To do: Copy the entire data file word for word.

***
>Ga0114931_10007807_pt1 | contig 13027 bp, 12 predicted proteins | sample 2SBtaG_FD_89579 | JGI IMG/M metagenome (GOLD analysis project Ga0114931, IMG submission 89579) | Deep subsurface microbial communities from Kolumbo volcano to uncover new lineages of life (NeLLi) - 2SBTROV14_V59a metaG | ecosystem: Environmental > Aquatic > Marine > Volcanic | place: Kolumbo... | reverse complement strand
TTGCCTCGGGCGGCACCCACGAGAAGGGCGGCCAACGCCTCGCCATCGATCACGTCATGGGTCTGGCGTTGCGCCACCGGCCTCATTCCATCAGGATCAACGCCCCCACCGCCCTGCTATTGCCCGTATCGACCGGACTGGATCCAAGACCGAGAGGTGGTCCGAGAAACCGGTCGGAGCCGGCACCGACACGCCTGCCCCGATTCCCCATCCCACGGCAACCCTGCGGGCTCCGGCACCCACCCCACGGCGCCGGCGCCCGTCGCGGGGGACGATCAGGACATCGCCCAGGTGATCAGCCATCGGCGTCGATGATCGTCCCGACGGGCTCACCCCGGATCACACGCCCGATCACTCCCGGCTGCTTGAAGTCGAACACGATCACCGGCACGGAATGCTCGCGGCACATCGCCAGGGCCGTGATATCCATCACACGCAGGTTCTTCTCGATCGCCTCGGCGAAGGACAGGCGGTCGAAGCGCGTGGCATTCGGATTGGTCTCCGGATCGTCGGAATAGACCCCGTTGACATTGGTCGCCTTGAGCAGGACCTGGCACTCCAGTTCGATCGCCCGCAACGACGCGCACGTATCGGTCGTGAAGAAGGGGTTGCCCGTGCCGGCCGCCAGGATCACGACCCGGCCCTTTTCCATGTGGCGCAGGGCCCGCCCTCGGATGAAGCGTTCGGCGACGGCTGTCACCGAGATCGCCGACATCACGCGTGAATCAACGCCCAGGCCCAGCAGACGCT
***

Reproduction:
>Ga0114931_10007807_pt1 | contig 13027 bp, 12 predicted proteins | sample 2SBtaG_FD_89579 | JGI IMG/M metagenome (GOLD analysis project Ga0114931, IMG submission 89579) | Deep subsurface microbial communities from Kolumbo volcano to uncover new lineages of life (NeLLi) - 2SBTROV14_V59a metaG | ecosystem: Environmental > Aquatic > Marine > Volcanic | place: Kolumbo... | reverse complement strand
TTGCCTCGGGCGGCACCCACGAGAAGGGCGGCCAACGCCTCGCCATCGATCACGTCATGGGTCTGGCGTTGCGCCACCGGCCTCATTCCATCAGGATCAACGCCCCCACCGCCCTGCTATTGCCCGTATCGACCGGACTGGATCCAAGACCGAGAGGTGGTCCGAGAAACCGGTCGGAGCCGGCACCGACACGCCTGCCCCGATTCCCCATCCCACGGCAACCCTGCGGGCTCCGGCACCCACCCCACGGCGCCGGCGCCCGTCGCGGGGGACGATCAGGACATCGCCCAGGTGATCAGCCATCGGCGTCGATGATCGTCCCGACGGGCTCACCCCGGATCACACGCCCGATCACTCCCGGCTGCTTGAAGTCGAACACGATCACCGGCACGGAATGCTCGCGGCACATCGCCAGGGCCGTGATATCCATCACACGCAGGTTCTTCTCGATCGCCTCGGCGAAGGACAGGCGGTCGAAGCGCGTGGCATTCGGATTGGTCTCCGGATCGTCGGAATAGACCCCGTTGACATTGGTCGCCTTGAGCAGGACCTGGCACTCCAGTTCGATCGCCCGCAACGACGCGCACGTATCGGTCGTGAAGAAGGGGTTGCCCGTGCCGGCCGCCAGGATCACGACCCGGCCCTTTTCCATGTGGCGCAGGGCCCGCCCTCGGATGAAGCGTTCGGCGACGGCTGTCACCGAGATCGCCGACATCACGCGTGAATCAACGCCCAGGCCCAGCAGACGCT